Compliance Series 2: Focus on Quality Not Compliance

The Office of Pharmaceutical Quality (OPQ), launched in 2015, will be used to carry out the FDA’s long term plan to establish a uniform quality program for drug manufacturers. The OPQ’s oversight will include both domestic and foreign facilities with the overarching goal to shift the mindset of pharmaceutical manufacturers from meeting compliance to developing quality drugs.

Managing Compliance Risks with EAM/CMMS Series

In our previous blog on recent FDA activity, we covered recent FDA history and what to expect from the FDA in 2015. With the FDA’s risk based selection approach to conduct inspections, it is important to balance investment and compliance to drive overall product quality while maintaining productivity and profitability. For more information on Managing Compliance Risks with EAM/CMMS, view our recorded webinar.

Why the Office of Pharmaceutical Quality?

In combination with recent budget constraints on the FDA, there is a rapidly increasing number of both domestically manufactured and imported healthcare products. In order for the FDA to continue to regulate products given their budget constraints and the increasing size of the marketplace, the Office of Pharmaceutical Quality will work to define a process for uniform oversight of new drugs, generic drugs and OTC drugs. With a single, team-based quality assessment, the FDA will be able to efficiently inspect facilities and ensure the quality of drugs are available.

In addition to the constraints that the FDA is facing, there are a number of long term goals they are looking to implement. The biggest goal is a shift in focus for Life Sciences companies. The FDA wants to create a marketplace in which companies focus on manufacturing quality products rather than meeting regulations. This is a subtle shift in thinking, but will result in manufacturers creating better treatments for patients. With a focus on quality, it is even more important to carefully manage compliance risks by leveraging technology such as EAM/CMMS applications – which we will discuss more in future blogs.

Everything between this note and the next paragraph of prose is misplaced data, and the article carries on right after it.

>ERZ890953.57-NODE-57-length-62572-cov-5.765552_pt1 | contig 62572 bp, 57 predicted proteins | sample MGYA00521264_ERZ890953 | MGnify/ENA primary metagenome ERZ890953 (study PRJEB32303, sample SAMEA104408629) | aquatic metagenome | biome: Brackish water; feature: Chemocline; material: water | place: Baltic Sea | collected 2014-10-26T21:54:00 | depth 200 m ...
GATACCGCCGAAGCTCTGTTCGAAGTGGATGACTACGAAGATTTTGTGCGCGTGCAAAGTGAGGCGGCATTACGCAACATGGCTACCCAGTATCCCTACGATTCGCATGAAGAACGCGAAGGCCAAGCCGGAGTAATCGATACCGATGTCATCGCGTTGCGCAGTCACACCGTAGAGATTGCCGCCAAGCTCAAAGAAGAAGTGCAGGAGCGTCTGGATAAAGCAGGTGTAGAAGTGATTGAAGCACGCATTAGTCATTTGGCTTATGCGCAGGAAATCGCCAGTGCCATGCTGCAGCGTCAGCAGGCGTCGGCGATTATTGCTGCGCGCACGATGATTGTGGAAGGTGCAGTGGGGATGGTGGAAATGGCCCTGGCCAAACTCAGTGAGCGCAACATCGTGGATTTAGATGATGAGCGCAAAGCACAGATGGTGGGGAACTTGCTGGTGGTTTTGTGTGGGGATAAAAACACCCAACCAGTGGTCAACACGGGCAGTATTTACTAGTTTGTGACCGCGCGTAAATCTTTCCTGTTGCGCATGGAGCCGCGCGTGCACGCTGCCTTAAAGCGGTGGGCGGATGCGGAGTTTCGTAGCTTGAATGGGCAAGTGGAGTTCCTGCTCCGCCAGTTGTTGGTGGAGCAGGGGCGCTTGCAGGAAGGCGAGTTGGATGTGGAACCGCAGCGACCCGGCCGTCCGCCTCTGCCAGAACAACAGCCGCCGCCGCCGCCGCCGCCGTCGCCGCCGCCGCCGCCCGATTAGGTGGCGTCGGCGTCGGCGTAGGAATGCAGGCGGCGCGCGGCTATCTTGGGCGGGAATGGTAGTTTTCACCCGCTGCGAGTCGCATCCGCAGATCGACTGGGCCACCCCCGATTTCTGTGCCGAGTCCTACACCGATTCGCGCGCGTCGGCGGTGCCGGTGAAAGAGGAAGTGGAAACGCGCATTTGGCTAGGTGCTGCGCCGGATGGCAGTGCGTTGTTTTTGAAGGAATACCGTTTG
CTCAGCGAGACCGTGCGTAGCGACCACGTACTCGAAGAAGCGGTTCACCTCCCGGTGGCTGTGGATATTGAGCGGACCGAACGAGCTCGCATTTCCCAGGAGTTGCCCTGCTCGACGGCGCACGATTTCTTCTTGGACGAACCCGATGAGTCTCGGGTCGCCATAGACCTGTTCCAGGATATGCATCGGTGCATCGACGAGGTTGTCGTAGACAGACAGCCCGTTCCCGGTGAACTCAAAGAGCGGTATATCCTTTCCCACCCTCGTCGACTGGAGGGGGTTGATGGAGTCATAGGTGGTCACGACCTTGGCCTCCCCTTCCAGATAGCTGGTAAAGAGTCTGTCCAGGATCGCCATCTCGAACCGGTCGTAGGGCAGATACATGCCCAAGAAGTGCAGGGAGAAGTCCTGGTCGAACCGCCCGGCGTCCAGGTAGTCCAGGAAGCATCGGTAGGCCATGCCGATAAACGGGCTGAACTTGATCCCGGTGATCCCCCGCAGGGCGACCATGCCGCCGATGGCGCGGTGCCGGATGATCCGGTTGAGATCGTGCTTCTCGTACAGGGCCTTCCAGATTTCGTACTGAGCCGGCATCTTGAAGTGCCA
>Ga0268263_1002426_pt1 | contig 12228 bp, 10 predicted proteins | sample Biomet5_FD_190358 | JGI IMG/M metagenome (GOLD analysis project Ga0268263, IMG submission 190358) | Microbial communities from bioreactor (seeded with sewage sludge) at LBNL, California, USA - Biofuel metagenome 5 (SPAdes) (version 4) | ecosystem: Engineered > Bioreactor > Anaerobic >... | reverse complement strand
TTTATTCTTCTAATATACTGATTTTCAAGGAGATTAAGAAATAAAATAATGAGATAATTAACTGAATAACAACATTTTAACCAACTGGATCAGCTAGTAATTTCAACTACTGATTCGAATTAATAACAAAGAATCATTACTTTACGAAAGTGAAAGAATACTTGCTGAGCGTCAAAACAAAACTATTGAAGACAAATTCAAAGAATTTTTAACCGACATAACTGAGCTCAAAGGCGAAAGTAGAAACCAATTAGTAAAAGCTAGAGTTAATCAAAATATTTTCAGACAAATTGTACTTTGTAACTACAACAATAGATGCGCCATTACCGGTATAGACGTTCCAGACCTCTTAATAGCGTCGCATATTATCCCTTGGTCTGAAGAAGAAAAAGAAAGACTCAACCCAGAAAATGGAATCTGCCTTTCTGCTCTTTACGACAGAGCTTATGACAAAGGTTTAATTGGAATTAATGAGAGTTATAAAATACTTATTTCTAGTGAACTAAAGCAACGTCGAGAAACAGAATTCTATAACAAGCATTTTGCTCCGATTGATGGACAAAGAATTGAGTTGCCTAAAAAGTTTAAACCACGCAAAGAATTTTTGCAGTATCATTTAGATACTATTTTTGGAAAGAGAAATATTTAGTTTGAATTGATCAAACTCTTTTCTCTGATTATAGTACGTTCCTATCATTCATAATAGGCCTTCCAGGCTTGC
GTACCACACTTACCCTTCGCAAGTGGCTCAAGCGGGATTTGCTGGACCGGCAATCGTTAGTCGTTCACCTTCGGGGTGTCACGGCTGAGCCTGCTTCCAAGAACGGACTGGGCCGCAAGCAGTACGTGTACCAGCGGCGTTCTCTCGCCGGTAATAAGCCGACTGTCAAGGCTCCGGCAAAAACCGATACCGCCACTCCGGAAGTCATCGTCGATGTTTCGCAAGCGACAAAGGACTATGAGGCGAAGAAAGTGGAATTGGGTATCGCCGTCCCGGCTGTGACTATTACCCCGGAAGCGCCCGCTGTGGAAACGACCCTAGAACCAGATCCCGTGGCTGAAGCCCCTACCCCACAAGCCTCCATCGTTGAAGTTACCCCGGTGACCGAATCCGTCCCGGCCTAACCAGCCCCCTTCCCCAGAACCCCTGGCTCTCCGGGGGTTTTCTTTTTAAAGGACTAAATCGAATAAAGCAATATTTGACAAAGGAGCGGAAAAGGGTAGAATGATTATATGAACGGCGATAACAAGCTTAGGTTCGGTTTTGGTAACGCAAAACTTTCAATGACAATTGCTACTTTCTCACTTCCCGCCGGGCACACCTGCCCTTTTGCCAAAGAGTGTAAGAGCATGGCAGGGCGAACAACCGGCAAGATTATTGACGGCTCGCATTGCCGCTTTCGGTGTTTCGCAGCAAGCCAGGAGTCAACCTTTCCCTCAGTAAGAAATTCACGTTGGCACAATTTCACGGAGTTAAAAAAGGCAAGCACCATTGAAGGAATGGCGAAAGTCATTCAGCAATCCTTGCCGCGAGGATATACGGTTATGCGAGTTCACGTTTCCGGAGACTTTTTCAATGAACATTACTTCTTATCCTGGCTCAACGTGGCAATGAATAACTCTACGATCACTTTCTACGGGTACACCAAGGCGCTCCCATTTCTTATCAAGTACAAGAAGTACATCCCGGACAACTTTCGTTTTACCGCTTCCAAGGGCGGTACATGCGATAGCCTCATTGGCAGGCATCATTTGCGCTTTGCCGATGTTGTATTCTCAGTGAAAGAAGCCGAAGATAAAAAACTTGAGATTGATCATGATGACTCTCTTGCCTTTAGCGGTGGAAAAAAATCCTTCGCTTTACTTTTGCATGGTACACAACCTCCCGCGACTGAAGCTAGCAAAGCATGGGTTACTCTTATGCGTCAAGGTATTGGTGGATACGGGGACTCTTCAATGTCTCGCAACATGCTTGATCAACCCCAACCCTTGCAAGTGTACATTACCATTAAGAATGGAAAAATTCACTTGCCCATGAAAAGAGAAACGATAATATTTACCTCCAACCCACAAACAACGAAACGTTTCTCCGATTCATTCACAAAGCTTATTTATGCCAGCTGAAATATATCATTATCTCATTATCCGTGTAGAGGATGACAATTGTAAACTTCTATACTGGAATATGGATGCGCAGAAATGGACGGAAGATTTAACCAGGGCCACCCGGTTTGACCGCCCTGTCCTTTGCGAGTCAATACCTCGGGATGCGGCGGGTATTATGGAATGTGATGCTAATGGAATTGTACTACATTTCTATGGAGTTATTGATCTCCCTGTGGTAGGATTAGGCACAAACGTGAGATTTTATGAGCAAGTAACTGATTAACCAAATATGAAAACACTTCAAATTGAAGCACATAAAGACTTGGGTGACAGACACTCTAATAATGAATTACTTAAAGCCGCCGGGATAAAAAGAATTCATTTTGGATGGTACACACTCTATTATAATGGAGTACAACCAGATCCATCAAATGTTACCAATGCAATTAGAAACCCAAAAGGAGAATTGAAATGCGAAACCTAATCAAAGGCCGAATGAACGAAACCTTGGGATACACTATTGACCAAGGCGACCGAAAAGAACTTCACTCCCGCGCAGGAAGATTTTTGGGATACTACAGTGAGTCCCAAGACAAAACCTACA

To shift focus to quality, the FDA has proposed a new set of inspection techniques.  Uniform drug manufacturing oversight means that rather than just 483s and warning letters for companies that violate regulations, the FDA will provide a full scale assessment of product manufacturing and for each area of the inspection rate the facility based on 6 different scores. According to FDANews, the 6 proposed scores include: critical failure, major failure, minor failure, acceptable, exceeds, and superior.

Risk-Based Inspections
These six scores give the FDA the ability to recognize manufacturers with superior quality. Scoring also provides a way for the FDA to compare facilities on a standardized scale – a new factor in their risk-based inspections. These scores however, will not be the only factors taken into consideration by the FDA for inspections. They will also consider if a facility is meeting GMP compliance, has previous violations and their ability to respond.

What Does the OPQ Mean for Pharmaceutical Companies?

With the new Office of Pharmaceutical Quality now in place, companies need to carefully scrutinize quality efforts in their own facilities. As noted earlier, companies who play an active role in quality and who have a clear history of GMP violations will be less likely to be inspected by the FDA.  In our next blog, we will discuss what OPQ means for companies and how, by leveraging EAM/CMMS, companies can efficiently manage compliance risks.

For more information on Managing Compliance Risks with EAM/CMMS, view our recorded webinar.

Check out the other blogs in our Managing Compliance Risks with EAM/CMMS series:


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